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Are sharks really attracted to menstrual blood?

Are sharks really attracted to menstrual blood?

Shark Week just wrapped — we’re referring, of course, not to the period euphemism, but to the eight-day shark-filled TV marathon on the Discovery channel. But some think there really is a link between our periods and sharks — a deadly one. Even professional surfer Laird Hamilton recently told TMZ, “The biggest, most common reason to be bitten is a woman with her period, which people don’t even think about that. Obviously, if a woman has her period, then there’s a certain amount of blood in the water.” So, is there any truth to Hamilton’s claim?

Simply put? No. The common misconception is just that — a misconception. One that seems to stem at least somewhat from a misunderstanding of how much blood we lose during an average period and of how strong a shark’s sense of smell really is.

It’s true that sharks have a great sense of smell, which is possibly how this myth got started in the first place. According to the American Museum of Natural History, sharks have a super sensitive olfactory system — their nostrils are used only for smelling, not breathing, and they’re lined with specialized cells that are extremely sensitive. The olfactory bulb in their brains are enlarged, too. Some species can detect tuna oil at one part per 25 million, aka about 10 drops of tuna oil in an average-sized home swimming pool. Other species of sharks can detect prey at one part per 10 billion — basically one drop of blood in an Olympic-sized swimming pool.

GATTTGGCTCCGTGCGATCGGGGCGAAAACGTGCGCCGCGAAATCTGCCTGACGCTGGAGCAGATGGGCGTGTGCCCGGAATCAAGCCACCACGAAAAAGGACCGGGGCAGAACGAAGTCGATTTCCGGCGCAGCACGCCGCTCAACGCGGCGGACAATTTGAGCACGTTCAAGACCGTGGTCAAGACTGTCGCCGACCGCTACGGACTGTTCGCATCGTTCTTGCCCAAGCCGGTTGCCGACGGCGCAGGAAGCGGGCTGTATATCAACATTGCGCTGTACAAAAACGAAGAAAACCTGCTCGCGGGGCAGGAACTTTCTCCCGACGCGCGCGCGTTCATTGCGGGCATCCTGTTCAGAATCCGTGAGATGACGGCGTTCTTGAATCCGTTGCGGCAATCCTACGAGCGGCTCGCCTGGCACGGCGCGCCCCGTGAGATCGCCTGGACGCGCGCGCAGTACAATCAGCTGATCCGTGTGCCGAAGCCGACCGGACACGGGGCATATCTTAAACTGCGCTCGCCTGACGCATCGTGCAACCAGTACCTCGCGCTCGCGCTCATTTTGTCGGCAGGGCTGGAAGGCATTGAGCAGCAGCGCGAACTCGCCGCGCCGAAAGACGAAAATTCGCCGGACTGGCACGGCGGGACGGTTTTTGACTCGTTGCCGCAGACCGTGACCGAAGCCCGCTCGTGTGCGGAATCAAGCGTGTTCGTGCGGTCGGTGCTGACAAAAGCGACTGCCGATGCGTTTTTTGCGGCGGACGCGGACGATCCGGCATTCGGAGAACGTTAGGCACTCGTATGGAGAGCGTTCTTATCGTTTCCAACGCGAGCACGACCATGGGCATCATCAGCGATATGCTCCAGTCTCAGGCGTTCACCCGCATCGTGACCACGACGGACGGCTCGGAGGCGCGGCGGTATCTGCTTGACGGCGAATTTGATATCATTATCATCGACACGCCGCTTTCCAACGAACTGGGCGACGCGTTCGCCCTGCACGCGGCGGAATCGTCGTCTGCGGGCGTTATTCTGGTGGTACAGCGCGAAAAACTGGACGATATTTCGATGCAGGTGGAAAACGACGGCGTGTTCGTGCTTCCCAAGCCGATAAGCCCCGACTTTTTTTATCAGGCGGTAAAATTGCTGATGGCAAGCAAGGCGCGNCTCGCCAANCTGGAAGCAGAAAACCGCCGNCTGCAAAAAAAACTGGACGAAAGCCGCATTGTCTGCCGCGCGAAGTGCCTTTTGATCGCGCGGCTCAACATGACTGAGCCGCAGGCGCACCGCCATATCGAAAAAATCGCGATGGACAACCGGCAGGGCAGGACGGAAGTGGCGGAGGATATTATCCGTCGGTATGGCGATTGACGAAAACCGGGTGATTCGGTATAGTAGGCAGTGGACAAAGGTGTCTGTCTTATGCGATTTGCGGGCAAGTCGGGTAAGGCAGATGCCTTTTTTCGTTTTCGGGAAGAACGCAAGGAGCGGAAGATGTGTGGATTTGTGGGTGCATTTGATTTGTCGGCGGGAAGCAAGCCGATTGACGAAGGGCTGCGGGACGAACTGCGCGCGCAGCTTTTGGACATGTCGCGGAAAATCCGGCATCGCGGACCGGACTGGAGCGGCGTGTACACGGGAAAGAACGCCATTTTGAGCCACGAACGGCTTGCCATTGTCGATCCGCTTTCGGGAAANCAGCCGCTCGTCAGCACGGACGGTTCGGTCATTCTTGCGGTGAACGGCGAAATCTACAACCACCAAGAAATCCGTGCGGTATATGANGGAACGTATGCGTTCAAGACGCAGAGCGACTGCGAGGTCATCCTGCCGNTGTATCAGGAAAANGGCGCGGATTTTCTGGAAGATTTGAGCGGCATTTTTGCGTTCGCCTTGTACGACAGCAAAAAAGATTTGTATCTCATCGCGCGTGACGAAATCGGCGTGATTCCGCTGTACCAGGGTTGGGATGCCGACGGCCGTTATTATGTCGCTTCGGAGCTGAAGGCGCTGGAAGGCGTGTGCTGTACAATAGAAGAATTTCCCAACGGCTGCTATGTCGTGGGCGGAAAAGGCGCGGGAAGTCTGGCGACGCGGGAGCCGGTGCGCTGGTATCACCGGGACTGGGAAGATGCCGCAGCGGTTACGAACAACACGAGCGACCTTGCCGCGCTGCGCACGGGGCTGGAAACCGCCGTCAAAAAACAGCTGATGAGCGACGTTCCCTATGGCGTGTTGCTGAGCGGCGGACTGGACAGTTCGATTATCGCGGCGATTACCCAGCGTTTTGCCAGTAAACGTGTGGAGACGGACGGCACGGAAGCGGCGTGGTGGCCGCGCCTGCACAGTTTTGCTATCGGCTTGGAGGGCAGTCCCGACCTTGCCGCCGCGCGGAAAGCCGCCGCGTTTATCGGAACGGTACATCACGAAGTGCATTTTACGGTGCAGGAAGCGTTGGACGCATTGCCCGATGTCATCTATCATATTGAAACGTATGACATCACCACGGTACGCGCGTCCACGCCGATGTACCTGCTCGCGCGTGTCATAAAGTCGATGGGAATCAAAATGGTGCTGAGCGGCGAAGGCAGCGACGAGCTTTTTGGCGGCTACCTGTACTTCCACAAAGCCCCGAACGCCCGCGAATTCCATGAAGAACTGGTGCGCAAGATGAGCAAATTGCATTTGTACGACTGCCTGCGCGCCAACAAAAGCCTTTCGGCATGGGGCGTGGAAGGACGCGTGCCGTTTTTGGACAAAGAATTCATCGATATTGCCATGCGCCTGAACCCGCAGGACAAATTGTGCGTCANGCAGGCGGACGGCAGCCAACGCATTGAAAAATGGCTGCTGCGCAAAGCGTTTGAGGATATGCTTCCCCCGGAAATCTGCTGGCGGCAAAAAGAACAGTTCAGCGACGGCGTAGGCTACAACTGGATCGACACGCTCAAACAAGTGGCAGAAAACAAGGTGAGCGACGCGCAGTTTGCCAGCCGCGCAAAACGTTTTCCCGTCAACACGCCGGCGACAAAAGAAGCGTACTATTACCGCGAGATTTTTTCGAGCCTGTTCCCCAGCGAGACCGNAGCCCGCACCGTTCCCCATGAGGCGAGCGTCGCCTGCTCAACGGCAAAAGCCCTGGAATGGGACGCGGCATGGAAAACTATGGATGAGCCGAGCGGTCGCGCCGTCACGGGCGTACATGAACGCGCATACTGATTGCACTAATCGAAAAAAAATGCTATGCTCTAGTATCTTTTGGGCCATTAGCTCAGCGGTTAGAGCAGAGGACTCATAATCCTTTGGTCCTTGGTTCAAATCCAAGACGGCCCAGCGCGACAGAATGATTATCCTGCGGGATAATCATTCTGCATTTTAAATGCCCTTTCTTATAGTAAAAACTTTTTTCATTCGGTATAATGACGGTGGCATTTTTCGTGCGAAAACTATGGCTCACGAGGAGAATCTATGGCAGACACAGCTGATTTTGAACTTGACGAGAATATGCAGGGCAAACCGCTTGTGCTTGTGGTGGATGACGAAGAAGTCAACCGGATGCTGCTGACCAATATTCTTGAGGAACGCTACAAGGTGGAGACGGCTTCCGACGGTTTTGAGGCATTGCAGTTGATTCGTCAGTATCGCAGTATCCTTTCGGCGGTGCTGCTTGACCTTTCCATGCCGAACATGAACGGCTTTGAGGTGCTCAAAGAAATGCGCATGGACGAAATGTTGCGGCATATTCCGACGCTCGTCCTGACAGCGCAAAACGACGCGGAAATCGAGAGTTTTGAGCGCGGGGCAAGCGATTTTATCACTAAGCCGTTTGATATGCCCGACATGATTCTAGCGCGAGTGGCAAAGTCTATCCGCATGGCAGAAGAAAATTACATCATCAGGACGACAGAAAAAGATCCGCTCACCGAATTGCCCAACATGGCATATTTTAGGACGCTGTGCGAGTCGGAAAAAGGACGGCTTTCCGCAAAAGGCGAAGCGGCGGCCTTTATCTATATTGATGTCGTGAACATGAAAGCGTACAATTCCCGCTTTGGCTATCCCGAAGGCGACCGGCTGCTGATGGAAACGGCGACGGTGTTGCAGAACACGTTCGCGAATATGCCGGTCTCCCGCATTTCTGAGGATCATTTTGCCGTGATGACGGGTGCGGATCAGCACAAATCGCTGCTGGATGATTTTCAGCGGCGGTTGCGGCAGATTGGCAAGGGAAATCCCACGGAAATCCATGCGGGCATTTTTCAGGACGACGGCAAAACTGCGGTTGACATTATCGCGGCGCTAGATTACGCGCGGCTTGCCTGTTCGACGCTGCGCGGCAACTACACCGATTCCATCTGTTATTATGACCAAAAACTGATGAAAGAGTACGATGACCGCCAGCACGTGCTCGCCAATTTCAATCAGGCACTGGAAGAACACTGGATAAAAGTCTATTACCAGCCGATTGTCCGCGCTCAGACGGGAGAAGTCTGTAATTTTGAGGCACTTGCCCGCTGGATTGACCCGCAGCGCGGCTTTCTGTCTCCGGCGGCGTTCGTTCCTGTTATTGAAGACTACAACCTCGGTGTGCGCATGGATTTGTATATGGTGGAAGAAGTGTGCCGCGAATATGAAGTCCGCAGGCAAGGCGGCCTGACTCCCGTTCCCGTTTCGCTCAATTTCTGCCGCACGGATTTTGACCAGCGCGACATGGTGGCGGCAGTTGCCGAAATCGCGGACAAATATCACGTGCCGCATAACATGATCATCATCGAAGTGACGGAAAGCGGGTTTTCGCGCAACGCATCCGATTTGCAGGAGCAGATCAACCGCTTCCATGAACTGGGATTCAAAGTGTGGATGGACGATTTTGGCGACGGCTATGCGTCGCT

When you put it like that, it’s easy to make the jump to myths about sharks picking up on the scent of human blood and making a beeline for it. But the average woman loses 30-40 milliliters of blood during each cycle — that’s 30-40 milliliters over the course of days, not a single dip in the ocean. Hardly exciting enough to get a shark’s attention — and if it were enough, everyone who’s ever splashed around in the ocean with a scrape or cut would have to be worried, too. Not to mention, more than 90 percent of shark attacks have occurred on males, according to George H. Burgess, Director of the International Shark Attack File at the Florida Museum of Natural History.

Sharks don’t even find our blood all that tasty. “Our blood is different from a sea otter’s blood or cetacean blood,” shark behavior expert and head of nonprofit research and conservation group Shark Research Committee Ralph S. Jones tells Mother Jones. “Our blood is from a terrestrial environment.” Translation: sharks are not all that interested in human blood.

Bottom line? There’s no evidence you should cut your beach day or surfing lesson short on account of sharks if you happen to get your period.

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